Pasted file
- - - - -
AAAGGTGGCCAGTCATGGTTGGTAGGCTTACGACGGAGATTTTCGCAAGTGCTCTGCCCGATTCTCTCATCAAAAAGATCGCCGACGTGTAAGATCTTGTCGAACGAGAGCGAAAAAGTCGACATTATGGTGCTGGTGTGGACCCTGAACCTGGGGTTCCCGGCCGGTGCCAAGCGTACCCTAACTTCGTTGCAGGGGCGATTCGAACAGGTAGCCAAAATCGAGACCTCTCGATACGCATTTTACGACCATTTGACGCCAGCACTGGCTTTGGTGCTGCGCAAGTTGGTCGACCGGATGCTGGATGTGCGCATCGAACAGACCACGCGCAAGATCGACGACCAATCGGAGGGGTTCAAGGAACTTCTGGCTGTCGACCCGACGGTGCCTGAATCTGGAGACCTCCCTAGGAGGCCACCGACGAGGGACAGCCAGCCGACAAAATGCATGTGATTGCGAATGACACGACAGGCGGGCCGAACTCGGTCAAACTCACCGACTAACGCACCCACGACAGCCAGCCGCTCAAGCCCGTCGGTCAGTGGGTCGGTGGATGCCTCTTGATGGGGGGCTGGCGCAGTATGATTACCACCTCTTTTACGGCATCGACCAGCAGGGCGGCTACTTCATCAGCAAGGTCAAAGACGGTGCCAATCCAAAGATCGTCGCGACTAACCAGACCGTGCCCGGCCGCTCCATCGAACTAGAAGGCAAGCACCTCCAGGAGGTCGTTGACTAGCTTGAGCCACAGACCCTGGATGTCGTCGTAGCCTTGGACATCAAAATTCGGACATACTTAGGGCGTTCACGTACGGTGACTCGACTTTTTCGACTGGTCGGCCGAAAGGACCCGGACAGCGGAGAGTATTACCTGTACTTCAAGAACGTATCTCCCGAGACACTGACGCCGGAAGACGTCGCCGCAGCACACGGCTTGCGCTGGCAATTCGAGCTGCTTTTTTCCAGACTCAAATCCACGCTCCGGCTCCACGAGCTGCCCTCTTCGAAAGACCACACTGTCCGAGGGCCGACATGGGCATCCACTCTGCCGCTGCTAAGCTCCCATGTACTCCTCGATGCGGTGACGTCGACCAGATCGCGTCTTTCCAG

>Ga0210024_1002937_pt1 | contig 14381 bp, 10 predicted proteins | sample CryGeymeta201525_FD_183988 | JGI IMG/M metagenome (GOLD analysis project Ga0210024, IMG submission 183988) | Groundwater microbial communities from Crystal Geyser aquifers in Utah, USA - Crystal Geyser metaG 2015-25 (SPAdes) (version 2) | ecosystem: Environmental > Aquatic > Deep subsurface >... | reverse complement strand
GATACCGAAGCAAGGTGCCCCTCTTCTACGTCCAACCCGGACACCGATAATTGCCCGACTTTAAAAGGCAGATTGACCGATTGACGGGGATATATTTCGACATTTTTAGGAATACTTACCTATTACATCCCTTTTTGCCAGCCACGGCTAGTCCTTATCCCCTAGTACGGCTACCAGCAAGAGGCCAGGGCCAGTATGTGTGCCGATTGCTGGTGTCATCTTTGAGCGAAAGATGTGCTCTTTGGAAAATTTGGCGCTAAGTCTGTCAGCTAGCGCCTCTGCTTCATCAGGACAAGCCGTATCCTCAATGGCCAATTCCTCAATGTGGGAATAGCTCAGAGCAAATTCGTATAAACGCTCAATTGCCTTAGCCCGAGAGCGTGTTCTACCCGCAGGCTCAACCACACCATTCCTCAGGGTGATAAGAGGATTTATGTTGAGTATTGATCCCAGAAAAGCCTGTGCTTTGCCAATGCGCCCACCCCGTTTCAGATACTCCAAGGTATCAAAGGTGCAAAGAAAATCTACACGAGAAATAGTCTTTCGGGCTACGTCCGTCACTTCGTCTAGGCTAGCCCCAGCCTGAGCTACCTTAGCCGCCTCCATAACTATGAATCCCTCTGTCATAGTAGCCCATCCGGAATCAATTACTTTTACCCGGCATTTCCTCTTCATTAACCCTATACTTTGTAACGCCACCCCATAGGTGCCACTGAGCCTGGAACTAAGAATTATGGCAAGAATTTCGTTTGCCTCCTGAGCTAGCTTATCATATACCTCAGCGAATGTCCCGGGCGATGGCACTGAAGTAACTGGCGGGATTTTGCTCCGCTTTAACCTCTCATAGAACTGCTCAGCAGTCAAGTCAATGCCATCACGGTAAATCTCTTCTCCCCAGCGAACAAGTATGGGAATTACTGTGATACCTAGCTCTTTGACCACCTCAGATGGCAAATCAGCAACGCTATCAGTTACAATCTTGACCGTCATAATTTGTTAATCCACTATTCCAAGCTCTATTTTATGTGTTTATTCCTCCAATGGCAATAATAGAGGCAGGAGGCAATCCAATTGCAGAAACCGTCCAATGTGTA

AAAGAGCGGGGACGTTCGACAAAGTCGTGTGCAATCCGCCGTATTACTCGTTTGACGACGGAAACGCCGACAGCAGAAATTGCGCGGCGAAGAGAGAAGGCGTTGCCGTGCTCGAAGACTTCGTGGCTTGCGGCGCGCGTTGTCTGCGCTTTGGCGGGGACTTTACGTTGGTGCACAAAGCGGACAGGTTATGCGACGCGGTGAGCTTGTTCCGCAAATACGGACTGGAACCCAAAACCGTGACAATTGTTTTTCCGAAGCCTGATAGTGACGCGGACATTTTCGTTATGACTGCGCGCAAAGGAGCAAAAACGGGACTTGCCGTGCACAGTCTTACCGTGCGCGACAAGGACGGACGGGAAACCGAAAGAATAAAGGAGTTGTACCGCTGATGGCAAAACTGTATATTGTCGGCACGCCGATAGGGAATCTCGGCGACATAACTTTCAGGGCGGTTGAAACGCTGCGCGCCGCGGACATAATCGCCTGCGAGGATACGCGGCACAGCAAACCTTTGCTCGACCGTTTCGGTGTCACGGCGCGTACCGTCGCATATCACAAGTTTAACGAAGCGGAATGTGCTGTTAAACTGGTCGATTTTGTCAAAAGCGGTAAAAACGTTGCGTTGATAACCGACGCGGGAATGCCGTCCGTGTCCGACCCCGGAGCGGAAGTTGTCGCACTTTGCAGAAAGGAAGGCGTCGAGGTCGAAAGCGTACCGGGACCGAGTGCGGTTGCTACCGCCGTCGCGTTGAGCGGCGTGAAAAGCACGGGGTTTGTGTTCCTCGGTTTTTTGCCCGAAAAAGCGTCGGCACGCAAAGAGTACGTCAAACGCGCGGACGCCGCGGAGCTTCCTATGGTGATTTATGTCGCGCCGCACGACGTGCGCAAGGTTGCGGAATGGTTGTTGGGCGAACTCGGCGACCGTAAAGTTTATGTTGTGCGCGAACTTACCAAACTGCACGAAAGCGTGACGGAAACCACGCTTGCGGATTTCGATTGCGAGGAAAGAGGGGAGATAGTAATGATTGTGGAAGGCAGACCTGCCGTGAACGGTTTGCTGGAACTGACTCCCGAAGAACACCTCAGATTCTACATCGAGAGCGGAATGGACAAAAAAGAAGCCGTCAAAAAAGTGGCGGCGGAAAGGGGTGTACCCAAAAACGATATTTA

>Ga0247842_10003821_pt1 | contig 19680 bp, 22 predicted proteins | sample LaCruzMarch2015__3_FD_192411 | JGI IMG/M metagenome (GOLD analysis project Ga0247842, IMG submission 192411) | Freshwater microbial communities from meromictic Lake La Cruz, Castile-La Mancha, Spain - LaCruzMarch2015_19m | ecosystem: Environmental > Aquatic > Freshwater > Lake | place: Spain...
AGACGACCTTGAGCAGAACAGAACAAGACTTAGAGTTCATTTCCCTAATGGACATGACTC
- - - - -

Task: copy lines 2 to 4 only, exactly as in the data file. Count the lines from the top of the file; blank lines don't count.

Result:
>Ga0210024_1002937_pt1 | contig 14381 bp, 10 predicted proteins | sample CryGeymeta201525_FD_183988 | JGI IMG/M metagenome (GOLD analysis project Ga0210024, IMG submission 183988) | Groundwater microbial communities from Crystal Geyser aquifers in Utah, USA - Crystal Geyser metaG 2015-25 (SPAdes) (version 2) | ecosystem: Environmental > Aquatic > Deep subsurface >... | reverse complement strand
GATACCGAAGCAAGGTGCCCCTCTTCTACGTCCAACCCGGACACCGATAATTGCCCGACTTTAAAAGGCAGATTGACCGATTGACGGGGATATATTTCGACATTTTTAGGAATACTTACCTATTACATCCCTTTTTGCCAGCCACGGCTAGTCCTTATCCCCTAGTACGGCTACCAGCAAGAGGCCAGGGCCAGTATGTGTGCCGATTGCTGGTGTCATCTTTGAGCGAAAGATGTGCTCTTTGGAAAATTTGGCGCTAAGTCTGTCAGCTAGCGCCTCTGCTTCATCAGGACAAGCCGTATCCTCAATGGCCAATTCCTCAATGTGGGAATAGCTCAGAGCAAATTCGTATAAACGCTCAATTGCCTTAGCCCGAGAGCGTGTTCTACCCGCAGGCTCAACCACACCATTCCTCAGGGTGATAAGAGGATTTATGTTGAGTATTGATCCCAGAAAAGCCTGTGCTTTGCCAATGCGCCCACCCCGTTTCAGATACTCCAAGGTATCAAAGGTGCAAAGAAAATCTACACGAGAAATAGTCTTTCGGGCTACGTCCGTCACTTCGTCTAGGCTAGCCCCAGCCTGAGCTACCTTAGCCGCCTCCATAACTATGAATCCCTCTGTCATAGTAGCCCATCCGGAATCAATTACTTTTACCCGGCATTTCCTCTTCATTAACCCTATACTTTGTAACGCCACCCCATAGGTGCCACTGAGCCTGGAACTAAGAATTATGGCAAGAATTTCGTTTGCCTCCTGAGCTAGCTTATCATATACCTCAGCGAATGTCCCGGGCGATGGCACTGAAGTAACTGGCGGGATTTTGCTCCGCTTTAACCTCTCATAGAACTGCTCAGCAGTCAAGTCAATGCCATCACGGTAAATCTCTTCTCCCCAGCGAACAAGTATGGGAATTACTGTGATACCTAGCTCTTTGACCACCTCAGATGGCAAATCAGCAACGCTATCAGTTACAATCTTGACCGTCATAATTTGTTAATCCACTATTCCAAGCTCTATTTTATGTGTTTATTCCTCCAATGGCAATAATAGAGGCAGGAGGCAATCCAATTGCAGAAACCGTCCAATGTGTA

AAAGAGCGGGGACGTTCGACAAAGTCGTGTGCAATCCGCCGTATTACTCGTTTGACGACGGAAACGCCGACAGCAGAAATTGCGCGGCGAAGAGAGAAGGCGTTGCCGTGCTCGAAGACTTCGTGGCTTGCGGCGCGCGTTGTCTGCGCTTTGGCGGGGACTTTACGTTGGTGCACAAAGCGGACAGGTTATGCGACGCGGTGAGCTTGTTCCGCAAATACGGACTGGAACCCAAAACCGTGACAATTGTTTTTCCGAAGCCTGATAGTGACGCGGACATTTTCGTTATGACTGCGCGCAAAGGAGCAAAAACGGGACTTGCCGTGCACAGTCTTACCGTGCGCGACAAGGACGGACGGGAAACCGAAAGAATAAAGGAGTTGTACCGCTGATGGCAAAACTGTATATTGTCGGCACGCCGATAGGGAATCTCGGCGACATAACTTTCAGGGCGGTTGAAACGCTGCGCGCCGCGGACATAATCGCCTGCGAGGATACGCGGCACAGCAAACCTTTGCTCGACCGTTTCGGTGTCACGGCGCGTACCGTCGCATATCACAAGTTTAACGAAGCGGAATGTGCTGTTAAACTGGTCGATTTTGTCAAAAGCGGTAAAAACGTTGCGTTGATAACCGACGCGGGAATGCCGTCCGTGTCCGACCCCGGAGCGGAAGTTGTCGCACTTTGCAGAAAGGAAGGCGTCGAGGTCGAAAGCGTACCGGGACCGAGTGCGGTTGCTACCGCCGTCGCGTTGAGCGGCGTGAAAAGCACGGGGTTTGTGTTCCTCGGTTTTTTGCCCGAAAAAGCGTCGGCACGCAAAGAGTACGTCAAACGCGCGGACGCCGCGGAGCTTCCTATGGTGATTTATGTCGCGCCGCACGACGTGCGCAAGGTTGCGGAATGGTTGTTGGGCGAACTCGGCGACCGTAAAGTTTATGTTGTGCGCGAACTTACCAAACTGCACGAAAGCGTGACGGAAACCACGCTTGCGGATTTCGATTGCGAGGAAAGAGGGGAGATAGTAATGATTGTGGAAGGCAGACCTGCCGTGAACGGTTTGCTGGAACTGACTCCCGAAGAACACCTCAGATTCTACATCGAGAGCGGAATGGACAAAAAAGAAGCCGTCAAAAAAGTGGCGGCGGAAAGGGGTGTACCCAAAAACGATATTTA